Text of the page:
With Paul Millsap and JaMychal Green are healthy, I don’t expect Bol to receive significant playing time going forward. If one were to go down, Bol would be a solid injury replacement. Beyond that, it’s up to him to develop and take the necessary steps to become a consistent rotation player. I think he can do it, but it won’t be easy.

Any trades Denver can make around the edges to help balance the roster? I like them both but I’d trade Facu and Bol for a wing who can defend — Take that L on the way out (@WarandMayhem) January 13, 2021

The simplest trade Denver could make is moving Facundo Campazzo and whatever else it takes for a bench wing player with size. Denver’s starting unit will eventually be back to normal with Porter in the fold again, but coming off the bench, the Nuggets could use another 6’6-8” shooting guard/forward that could be a passable defender. Morris isn’t going anywhere. Denver likes Barton and Dozier as other wings, but they’re more guards.

A couple of names to watch: Danuel House and Taurean Prince, both recently affected by the James Harden trade. If the Rockets are in a bad spot and are willing to trade House, he’s a solid player that can make threes and defend reasonably well. Prince was moved to Cleveland and into a crowded Cavs rotation that features two young wings in Cedi Osman and Isaac Okoro, both of whom the Cavs like. If the Nuggets want someone 6’8” that can offer a bit more lineup versatility for Denver going forward, then Prince is a decent, relatively cheap option.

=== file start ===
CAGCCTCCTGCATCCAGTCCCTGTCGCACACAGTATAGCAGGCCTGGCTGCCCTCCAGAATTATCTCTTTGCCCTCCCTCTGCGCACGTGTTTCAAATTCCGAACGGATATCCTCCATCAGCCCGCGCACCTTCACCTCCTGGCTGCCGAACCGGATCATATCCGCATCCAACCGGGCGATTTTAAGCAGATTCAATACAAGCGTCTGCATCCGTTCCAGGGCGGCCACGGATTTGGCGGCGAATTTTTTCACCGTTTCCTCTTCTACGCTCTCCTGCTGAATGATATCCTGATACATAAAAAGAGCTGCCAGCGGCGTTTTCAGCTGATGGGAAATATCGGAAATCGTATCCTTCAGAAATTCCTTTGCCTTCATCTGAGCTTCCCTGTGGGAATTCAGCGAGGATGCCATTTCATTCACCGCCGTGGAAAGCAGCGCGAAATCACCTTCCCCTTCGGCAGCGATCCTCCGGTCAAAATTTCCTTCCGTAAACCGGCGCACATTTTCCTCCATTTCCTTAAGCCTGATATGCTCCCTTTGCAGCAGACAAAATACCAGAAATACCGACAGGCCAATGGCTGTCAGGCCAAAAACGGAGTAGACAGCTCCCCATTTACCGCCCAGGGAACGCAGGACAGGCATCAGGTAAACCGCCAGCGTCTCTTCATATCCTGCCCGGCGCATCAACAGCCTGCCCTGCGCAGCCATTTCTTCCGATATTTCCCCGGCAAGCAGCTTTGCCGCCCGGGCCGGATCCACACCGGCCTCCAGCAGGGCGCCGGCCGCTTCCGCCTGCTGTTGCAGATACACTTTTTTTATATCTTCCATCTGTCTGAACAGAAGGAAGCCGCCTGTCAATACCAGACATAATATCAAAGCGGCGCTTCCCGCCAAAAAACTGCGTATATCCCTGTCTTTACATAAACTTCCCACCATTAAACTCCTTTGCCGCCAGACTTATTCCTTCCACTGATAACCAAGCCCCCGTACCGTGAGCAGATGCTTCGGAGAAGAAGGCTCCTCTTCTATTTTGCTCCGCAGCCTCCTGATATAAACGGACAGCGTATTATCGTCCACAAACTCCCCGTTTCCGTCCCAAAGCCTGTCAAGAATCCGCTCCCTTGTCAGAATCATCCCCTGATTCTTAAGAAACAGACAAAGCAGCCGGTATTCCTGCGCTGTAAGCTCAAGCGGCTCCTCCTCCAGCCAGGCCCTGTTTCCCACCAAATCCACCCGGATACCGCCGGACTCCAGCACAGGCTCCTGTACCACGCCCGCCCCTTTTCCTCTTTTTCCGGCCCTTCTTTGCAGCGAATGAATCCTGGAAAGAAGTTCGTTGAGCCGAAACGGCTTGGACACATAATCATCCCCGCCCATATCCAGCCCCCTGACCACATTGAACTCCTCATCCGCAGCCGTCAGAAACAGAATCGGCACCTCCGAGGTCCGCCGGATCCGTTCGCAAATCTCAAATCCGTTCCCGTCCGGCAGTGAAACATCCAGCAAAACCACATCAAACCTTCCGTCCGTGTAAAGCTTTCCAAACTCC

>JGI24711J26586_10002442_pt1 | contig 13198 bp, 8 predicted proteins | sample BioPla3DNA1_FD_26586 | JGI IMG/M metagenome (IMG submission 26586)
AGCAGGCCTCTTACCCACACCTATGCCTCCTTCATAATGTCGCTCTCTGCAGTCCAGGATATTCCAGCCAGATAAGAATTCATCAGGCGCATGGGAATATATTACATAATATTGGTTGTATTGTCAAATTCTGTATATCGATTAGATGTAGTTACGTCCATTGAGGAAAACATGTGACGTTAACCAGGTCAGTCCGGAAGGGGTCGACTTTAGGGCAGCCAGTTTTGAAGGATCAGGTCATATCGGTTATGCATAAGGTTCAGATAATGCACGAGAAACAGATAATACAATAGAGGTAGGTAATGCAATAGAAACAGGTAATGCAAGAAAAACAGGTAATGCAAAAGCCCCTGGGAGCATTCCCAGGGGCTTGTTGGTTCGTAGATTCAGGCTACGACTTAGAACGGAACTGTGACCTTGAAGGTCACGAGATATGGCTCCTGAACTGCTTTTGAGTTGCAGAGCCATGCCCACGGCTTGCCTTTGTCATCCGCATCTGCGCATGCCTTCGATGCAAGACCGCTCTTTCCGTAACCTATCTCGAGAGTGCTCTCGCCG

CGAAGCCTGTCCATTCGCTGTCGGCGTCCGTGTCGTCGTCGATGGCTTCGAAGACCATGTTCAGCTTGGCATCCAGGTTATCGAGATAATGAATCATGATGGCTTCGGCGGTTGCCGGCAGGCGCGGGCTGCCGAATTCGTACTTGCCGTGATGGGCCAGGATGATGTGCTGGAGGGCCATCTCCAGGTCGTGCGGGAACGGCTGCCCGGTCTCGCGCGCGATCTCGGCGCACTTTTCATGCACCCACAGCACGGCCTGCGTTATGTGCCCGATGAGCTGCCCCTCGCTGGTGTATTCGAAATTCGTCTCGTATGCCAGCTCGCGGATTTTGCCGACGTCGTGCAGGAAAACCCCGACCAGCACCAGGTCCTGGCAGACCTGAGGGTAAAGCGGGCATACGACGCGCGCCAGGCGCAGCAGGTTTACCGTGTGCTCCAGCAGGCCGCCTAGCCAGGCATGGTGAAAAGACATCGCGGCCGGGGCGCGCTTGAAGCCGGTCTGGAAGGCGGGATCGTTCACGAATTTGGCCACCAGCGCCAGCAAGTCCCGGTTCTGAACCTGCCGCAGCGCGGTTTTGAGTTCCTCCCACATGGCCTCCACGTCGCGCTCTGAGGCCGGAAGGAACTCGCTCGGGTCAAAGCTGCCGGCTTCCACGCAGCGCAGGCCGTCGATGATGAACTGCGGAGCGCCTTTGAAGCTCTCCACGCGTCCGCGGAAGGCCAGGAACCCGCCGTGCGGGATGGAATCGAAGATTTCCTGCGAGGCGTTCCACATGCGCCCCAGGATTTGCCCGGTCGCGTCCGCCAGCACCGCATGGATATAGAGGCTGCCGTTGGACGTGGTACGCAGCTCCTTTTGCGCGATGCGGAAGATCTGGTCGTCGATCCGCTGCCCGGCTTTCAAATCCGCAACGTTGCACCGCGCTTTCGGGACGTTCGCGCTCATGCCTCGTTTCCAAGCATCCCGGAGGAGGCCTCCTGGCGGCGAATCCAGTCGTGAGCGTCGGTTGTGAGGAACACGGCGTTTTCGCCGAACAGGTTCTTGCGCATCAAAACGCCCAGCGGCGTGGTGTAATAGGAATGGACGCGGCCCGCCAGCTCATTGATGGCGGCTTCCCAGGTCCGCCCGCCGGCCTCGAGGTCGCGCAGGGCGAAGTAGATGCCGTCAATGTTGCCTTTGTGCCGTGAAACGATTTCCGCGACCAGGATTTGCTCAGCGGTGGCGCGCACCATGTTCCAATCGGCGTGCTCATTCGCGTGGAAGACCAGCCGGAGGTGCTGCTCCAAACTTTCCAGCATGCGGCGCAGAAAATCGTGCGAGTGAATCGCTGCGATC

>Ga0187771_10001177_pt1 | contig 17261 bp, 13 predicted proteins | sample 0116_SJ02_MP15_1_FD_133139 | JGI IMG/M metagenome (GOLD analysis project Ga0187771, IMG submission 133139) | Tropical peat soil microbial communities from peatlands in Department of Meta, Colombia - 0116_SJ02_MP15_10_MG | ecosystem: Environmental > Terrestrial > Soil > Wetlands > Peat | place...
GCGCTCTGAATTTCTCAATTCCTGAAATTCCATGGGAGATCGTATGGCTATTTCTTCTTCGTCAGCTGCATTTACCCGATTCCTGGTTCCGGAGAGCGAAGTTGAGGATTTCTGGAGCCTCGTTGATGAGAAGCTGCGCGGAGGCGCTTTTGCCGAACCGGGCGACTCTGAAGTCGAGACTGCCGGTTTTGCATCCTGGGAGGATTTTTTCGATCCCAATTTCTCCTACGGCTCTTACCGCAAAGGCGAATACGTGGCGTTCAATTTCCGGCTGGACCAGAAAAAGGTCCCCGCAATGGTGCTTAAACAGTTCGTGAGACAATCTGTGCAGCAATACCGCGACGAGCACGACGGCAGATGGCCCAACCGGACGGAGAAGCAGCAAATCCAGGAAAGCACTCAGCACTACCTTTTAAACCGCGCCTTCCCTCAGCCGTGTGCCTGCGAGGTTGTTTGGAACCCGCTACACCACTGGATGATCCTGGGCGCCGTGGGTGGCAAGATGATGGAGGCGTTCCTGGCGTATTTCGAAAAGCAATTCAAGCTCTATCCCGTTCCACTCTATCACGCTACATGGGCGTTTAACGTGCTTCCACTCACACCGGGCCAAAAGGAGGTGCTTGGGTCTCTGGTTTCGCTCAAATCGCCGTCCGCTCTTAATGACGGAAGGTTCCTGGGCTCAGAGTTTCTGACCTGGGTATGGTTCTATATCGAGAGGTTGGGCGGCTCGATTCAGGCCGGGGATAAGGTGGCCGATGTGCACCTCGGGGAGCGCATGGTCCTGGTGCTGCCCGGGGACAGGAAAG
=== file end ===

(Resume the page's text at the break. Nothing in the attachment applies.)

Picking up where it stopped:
How much does seeding matter for the nuggets? Do you think the integration of players like MPJ and/or bol by playoff time is worth the cost of a few wins? — Corey (@C_Blake05) January 14, 2021

Seeding genuinely doesn’t matter for the Nuggets outside of their need to finish in the top six of the standings and avoid the play-in tournament. Denver’s home court advantage has been distinctly lacking with the Nuggets going just 2-4 at Ball Arena to start the season. The Nuggets will face good Western Conference opponents in every round of the playoffs, and eventually, they will have to run into the Clippers and Lakers at some point.

With no fans in arenas to start the year, I’m less concerned about home court than ever before. The Nuggets aren’t concerned either.